Air Transport Association Calls on U.S. Government to Conclude New Aircraft-Sector Understanding on Export Credits

Dec 16, 2010, 17:42 ET from Air Transport Association

Agreement Would Be Positive Step toward Reducing Subsidies to Foreign Airlines

WASHINGTON, Dec. 16, 2010 /PRNewswire-USNewswire/ -- The Air Transport Association of America (ATA), the industry trade organization representing the leading U.S. airlines, called on the U.S. government and the other parties to the Organization for Economic Cooperation and Development (OECD) to conclude a new Aircraft-Sector Understanding (ASU) on official export credits in order to begin neutralizing the impact of subsidized financing provided to foreign airlines by the U.S. Export-Import (Ex-Im) Bank.

"Although the proposed new ASU will not eliminate the cost advantage that foreign airlines – including many of the world's most profitable airlines – enjoy from subsidized export credit financing, as it should, it is a significant improvement over the current ASU," said ATA President and CEO James C. May. "Today's below-market, subsidized financing of foreign airlines by the Ex-Im Bank puts U.S. airlines at a clear disadvantage. Failure to conclude a new agreement will mean more U.S. subsidies of foreign airlines, continued market share loss by U.S. airlines and more job loss by U.S. airline workers," May said.

The OECD is on the verge of concluding a new ASU.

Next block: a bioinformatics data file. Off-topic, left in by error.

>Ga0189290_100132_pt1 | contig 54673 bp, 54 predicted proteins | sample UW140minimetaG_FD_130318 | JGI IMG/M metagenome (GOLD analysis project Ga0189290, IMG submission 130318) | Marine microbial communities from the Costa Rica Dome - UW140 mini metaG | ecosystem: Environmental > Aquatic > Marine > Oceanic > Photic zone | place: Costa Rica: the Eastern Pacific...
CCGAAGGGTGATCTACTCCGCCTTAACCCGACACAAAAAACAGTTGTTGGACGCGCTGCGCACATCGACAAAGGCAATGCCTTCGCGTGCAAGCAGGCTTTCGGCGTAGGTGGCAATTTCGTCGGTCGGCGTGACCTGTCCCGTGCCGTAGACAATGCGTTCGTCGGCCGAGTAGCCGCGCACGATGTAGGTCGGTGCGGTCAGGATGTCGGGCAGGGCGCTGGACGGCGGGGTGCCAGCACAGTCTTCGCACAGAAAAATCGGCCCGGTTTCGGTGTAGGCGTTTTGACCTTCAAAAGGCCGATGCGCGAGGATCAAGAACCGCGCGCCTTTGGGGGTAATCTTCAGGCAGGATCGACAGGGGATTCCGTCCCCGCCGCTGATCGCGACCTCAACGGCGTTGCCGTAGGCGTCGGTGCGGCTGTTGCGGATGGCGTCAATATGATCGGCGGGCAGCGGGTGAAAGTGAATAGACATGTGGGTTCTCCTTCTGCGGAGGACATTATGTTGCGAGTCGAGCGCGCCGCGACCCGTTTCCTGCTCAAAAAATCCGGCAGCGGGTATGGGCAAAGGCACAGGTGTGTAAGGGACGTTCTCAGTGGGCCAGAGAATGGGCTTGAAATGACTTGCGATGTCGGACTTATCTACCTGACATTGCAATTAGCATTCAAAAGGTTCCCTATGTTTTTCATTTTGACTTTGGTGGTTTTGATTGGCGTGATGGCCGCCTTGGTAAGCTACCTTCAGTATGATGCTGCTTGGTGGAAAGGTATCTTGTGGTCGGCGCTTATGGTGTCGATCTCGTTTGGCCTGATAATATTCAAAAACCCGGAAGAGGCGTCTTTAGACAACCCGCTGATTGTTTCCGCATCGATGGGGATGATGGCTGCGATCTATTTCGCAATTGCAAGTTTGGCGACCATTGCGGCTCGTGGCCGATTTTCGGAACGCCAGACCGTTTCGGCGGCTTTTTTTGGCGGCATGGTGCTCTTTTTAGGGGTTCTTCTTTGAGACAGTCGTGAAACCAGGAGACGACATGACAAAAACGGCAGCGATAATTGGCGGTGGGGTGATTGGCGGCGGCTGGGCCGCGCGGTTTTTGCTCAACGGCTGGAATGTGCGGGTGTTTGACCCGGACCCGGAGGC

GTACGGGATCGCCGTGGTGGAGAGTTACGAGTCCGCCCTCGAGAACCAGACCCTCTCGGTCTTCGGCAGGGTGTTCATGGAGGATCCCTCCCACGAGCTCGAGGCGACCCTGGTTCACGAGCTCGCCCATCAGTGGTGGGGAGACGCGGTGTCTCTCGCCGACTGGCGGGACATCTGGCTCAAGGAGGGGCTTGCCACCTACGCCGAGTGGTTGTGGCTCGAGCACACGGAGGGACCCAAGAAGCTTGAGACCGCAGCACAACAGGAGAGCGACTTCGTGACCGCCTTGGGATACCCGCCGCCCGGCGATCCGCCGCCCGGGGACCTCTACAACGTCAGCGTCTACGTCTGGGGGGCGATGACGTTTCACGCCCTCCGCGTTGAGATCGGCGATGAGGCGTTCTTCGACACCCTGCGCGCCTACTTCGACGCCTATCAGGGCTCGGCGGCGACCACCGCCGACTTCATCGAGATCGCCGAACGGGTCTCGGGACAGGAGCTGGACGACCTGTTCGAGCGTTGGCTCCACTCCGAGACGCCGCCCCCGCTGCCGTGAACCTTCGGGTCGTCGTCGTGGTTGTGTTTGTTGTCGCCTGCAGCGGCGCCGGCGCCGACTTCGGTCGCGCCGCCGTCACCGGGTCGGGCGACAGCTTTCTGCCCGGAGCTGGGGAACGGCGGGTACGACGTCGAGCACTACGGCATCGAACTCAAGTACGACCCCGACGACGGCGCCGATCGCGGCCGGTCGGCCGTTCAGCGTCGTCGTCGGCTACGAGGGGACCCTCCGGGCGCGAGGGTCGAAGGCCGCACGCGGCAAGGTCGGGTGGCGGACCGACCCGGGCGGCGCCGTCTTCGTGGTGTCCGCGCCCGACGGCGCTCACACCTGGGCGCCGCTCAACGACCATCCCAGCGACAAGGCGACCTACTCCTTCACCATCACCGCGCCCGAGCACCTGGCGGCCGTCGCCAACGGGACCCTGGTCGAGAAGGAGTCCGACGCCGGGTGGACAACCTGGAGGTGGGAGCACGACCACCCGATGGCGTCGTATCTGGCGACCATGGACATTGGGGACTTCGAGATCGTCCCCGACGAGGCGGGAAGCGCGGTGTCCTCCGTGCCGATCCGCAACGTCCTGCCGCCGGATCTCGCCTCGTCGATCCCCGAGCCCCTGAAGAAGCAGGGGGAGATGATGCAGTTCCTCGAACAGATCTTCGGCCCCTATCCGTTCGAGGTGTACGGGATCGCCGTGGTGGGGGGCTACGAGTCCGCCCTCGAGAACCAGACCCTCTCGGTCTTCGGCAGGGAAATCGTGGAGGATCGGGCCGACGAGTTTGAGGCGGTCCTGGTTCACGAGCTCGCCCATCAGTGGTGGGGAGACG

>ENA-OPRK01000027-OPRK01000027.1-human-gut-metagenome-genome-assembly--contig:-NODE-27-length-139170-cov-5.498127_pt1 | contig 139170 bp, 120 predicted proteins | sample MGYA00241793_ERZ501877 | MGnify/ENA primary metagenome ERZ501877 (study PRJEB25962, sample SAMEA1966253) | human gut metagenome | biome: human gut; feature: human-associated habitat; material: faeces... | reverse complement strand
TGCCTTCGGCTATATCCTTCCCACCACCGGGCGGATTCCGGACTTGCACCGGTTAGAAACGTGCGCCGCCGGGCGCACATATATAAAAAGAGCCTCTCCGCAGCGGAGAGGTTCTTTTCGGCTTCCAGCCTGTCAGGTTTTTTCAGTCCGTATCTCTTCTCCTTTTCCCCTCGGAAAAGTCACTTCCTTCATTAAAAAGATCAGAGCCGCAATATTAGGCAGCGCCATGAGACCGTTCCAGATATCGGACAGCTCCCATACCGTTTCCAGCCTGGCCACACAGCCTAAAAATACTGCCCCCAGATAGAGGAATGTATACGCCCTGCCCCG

May added claims that the premiums under the new agreement are too high merely prove the point that many airlines and manufacturers have come to view subsidized financing as an entitlement, instead of stop-gap financing to help manufacturers when aircraft buyers do not have access to credit markets. "Export financing should not distort competition by making below-market financing available to healthy, creditworthy airlines," said May.

In addition, May emphasized that the U.S. and other OECD parties should resist efforts to embed overly generous transition rules in the new agreement in order to "grandfather" airplanes on order under the current agreement – and even under the terms of the prior agreement. "The time has come to conclude this agreement, promptly end the subsidies under the current and prior agreements, and begin to allow both airlines and manufacturers to compete on the basis of their products," said May.


Annually, commercial aviation helps drive more than $1 trillion in U.S. economic activity and nearly 11 million U.S. jobs. ATA airline members and their affiliates transport more than 90 percent of all U.S. airline passenger and cargo traffic. For more information about the airline industry, visit and follow us on Twitter @airlinesassn.

SOURCE Air Transport Association